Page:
The other feeling was one of relief. It was done, the marriage, I mean. I lauded her courage in declaring it over and moving on. I wanted out years ago but, never had the nerve to say this was not for me, child within the marriage or not. I didn’t think I should be the one to end it, leaving them to fend for themselves as I sought other pastures. That she did meant I was released. That she did was a result of a long path of thought and planning that brought us to this end. I lauded that, too. She was able to keep me completely in the dark about her campaign to cut me loose. Her patience was extraordinary; she might have been planning this for years. The proof was she waited until my daughter’s 18th birthday to spring this on me; now she wouldn’t have to grant me any special privileges because my daughter was underage. That she required nothing special from me was testament to her kindness and graciousness through all this divorce stuff.

Still, I was relieved and grateful that she had “pulled the trigger.” Among other reasons, I could now pursue my art without any recriminations from her or any guilt from me. Before this, if I so much as bought an art pad and some colored pencils, I was branded as taking food out of our mouths. If I tried to discuss what I really wanted to do—create art—I faced rolled eyes. I had come into the marriage an artist yet, as I went along, I saw that having a “job” was the only way to create happiness within the union. I ”laid down” thoughts of a successful artistic career and worked in customer service for most of the marriage. As my wife and daughter left and moved into their new “digs,” I turned the now-spare bedroom into a studio and began creating designs for a new subject matter: erotic stained glass windows.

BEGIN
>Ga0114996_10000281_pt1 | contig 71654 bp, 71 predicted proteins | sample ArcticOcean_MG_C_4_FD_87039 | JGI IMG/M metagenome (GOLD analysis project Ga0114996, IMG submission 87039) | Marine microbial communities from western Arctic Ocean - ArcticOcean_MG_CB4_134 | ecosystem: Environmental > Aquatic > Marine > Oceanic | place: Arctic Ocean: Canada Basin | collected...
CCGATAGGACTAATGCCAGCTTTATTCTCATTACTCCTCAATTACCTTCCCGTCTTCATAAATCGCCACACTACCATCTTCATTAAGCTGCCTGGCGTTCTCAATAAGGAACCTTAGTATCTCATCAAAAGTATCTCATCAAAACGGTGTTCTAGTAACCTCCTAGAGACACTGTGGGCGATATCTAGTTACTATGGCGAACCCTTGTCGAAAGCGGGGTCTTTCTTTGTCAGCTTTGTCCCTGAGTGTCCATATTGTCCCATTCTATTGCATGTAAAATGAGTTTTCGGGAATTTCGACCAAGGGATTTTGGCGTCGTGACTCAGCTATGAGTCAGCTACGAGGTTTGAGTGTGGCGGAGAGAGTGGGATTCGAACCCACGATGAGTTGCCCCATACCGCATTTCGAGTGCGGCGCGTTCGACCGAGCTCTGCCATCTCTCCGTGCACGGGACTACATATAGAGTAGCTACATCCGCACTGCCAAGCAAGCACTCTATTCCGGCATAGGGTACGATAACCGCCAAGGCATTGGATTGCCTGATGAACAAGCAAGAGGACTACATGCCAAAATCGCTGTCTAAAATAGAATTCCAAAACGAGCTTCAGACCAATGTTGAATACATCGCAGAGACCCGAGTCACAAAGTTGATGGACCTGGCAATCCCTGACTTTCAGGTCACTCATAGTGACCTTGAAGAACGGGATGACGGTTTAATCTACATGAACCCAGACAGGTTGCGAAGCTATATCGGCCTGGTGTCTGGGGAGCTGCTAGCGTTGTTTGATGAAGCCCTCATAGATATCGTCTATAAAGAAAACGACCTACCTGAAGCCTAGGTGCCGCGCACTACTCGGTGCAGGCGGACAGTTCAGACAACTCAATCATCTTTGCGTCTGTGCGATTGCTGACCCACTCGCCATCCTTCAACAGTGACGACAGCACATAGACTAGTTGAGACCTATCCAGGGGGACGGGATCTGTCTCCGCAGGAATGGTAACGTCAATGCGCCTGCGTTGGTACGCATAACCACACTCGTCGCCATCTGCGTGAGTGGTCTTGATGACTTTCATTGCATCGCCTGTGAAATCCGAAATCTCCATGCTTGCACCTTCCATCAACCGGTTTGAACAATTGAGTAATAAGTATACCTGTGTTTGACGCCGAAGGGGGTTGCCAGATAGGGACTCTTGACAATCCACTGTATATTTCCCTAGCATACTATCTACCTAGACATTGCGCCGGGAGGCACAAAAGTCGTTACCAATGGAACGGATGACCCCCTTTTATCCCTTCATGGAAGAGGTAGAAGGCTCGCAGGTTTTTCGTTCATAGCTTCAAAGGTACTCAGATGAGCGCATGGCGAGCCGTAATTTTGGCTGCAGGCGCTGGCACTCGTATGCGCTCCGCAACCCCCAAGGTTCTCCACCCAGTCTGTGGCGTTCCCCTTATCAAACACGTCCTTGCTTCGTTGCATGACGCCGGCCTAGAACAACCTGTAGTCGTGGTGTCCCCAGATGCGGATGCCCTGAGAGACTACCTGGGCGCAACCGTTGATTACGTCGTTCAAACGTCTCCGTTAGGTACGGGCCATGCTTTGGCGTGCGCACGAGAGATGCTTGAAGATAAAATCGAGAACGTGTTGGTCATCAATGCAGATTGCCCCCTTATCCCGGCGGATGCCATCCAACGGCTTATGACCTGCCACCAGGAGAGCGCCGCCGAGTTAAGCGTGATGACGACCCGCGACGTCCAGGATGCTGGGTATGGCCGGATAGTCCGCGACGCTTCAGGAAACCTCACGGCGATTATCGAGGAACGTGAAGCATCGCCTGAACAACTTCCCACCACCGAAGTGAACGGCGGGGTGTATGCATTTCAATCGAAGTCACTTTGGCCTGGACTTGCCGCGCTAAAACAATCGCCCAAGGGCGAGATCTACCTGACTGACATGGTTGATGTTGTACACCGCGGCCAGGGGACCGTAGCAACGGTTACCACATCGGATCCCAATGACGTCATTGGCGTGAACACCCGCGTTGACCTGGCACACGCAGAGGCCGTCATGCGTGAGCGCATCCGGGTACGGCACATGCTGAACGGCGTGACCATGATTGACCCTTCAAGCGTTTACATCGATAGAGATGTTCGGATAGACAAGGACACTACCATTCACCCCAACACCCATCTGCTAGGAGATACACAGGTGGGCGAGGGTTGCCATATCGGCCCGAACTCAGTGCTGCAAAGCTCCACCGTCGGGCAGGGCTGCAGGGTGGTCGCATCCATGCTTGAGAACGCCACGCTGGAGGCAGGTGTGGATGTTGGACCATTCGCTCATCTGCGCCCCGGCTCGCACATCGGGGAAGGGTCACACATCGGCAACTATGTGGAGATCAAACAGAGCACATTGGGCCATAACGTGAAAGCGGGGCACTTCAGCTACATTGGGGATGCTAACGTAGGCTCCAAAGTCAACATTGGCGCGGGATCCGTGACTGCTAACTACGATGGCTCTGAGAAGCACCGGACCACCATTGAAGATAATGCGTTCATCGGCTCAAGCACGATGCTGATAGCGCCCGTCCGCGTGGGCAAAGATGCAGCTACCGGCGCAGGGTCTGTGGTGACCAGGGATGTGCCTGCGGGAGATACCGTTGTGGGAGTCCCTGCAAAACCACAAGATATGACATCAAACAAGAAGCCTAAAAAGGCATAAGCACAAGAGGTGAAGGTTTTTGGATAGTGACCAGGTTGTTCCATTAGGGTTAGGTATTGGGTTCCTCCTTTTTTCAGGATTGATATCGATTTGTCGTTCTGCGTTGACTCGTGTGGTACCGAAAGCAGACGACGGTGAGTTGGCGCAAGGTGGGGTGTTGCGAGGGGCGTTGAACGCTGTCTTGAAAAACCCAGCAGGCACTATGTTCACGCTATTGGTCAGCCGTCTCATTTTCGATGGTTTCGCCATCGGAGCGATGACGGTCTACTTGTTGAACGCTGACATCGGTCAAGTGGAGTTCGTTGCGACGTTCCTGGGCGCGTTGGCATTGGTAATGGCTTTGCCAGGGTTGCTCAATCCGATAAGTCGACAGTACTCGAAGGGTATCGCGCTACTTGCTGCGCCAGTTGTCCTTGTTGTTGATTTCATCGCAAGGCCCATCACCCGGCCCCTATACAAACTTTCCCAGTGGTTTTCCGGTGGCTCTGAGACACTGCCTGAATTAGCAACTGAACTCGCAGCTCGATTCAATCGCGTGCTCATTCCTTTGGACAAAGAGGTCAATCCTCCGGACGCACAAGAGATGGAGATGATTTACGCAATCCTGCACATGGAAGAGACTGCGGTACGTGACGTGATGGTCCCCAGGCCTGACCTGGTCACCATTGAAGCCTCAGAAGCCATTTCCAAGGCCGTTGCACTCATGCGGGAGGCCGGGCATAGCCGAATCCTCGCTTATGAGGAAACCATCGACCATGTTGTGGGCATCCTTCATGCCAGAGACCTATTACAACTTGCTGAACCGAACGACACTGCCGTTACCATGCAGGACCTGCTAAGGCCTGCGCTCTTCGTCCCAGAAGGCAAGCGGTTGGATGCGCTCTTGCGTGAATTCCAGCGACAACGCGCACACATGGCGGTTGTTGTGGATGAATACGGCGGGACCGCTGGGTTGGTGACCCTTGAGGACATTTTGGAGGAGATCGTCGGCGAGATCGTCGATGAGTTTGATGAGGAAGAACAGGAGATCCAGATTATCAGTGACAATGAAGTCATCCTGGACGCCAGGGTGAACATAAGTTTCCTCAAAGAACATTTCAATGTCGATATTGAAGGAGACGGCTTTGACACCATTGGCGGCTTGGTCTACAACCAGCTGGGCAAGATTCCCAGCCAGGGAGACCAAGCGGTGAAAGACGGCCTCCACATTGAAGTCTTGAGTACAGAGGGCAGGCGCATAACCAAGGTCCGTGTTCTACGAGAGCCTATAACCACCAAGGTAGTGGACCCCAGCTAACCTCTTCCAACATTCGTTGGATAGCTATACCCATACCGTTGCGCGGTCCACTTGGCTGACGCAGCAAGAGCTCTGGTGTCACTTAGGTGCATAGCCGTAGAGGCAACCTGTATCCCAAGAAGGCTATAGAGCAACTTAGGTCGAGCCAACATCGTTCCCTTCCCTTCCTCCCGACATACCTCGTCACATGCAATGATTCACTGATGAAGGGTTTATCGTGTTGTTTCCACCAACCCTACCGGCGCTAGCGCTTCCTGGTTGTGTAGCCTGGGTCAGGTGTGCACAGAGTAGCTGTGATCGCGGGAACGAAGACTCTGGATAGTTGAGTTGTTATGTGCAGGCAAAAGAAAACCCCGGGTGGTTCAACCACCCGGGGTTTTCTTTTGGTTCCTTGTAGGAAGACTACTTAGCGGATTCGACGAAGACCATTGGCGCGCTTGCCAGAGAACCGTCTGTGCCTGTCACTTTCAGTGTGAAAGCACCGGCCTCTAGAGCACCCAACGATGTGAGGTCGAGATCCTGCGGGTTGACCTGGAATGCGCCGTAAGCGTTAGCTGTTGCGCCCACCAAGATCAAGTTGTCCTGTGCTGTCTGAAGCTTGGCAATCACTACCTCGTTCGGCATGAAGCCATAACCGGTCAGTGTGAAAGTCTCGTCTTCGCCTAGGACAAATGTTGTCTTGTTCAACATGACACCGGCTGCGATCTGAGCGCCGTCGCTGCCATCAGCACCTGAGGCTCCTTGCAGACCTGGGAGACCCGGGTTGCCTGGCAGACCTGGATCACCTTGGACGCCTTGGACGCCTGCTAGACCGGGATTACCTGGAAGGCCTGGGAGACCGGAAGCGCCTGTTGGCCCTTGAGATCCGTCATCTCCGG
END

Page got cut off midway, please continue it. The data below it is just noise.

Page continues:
My designs were accepted by a number of important glass artists and I went forward to construct them. Eventually, I staged a one-man show in early 2004--downtown at a local restaurant—which lasted a month. I thought myself an artist, at last. Although I kept my full-time job at a national long-distance telephone company, I dressed colorfully as befitting an artist and doodled between incoming calls. After the show, I made a few stained glass panels, preferring to try my hand at other things artistic. I made ribbon weavings that I attached to “Dickies™” work shirts and showed them to various retail stores, who weren’t interested. I created some thick copper-wire sculptures for my own amusement. I went to art shows and museums and looked at others’ works. I marveled at what passed for art on one hand and stood speechless in front of masterpieces not needing to be told they were. I was disgruntled at my stuff when I compared it to others yet, I persevered. I would be good, eventually.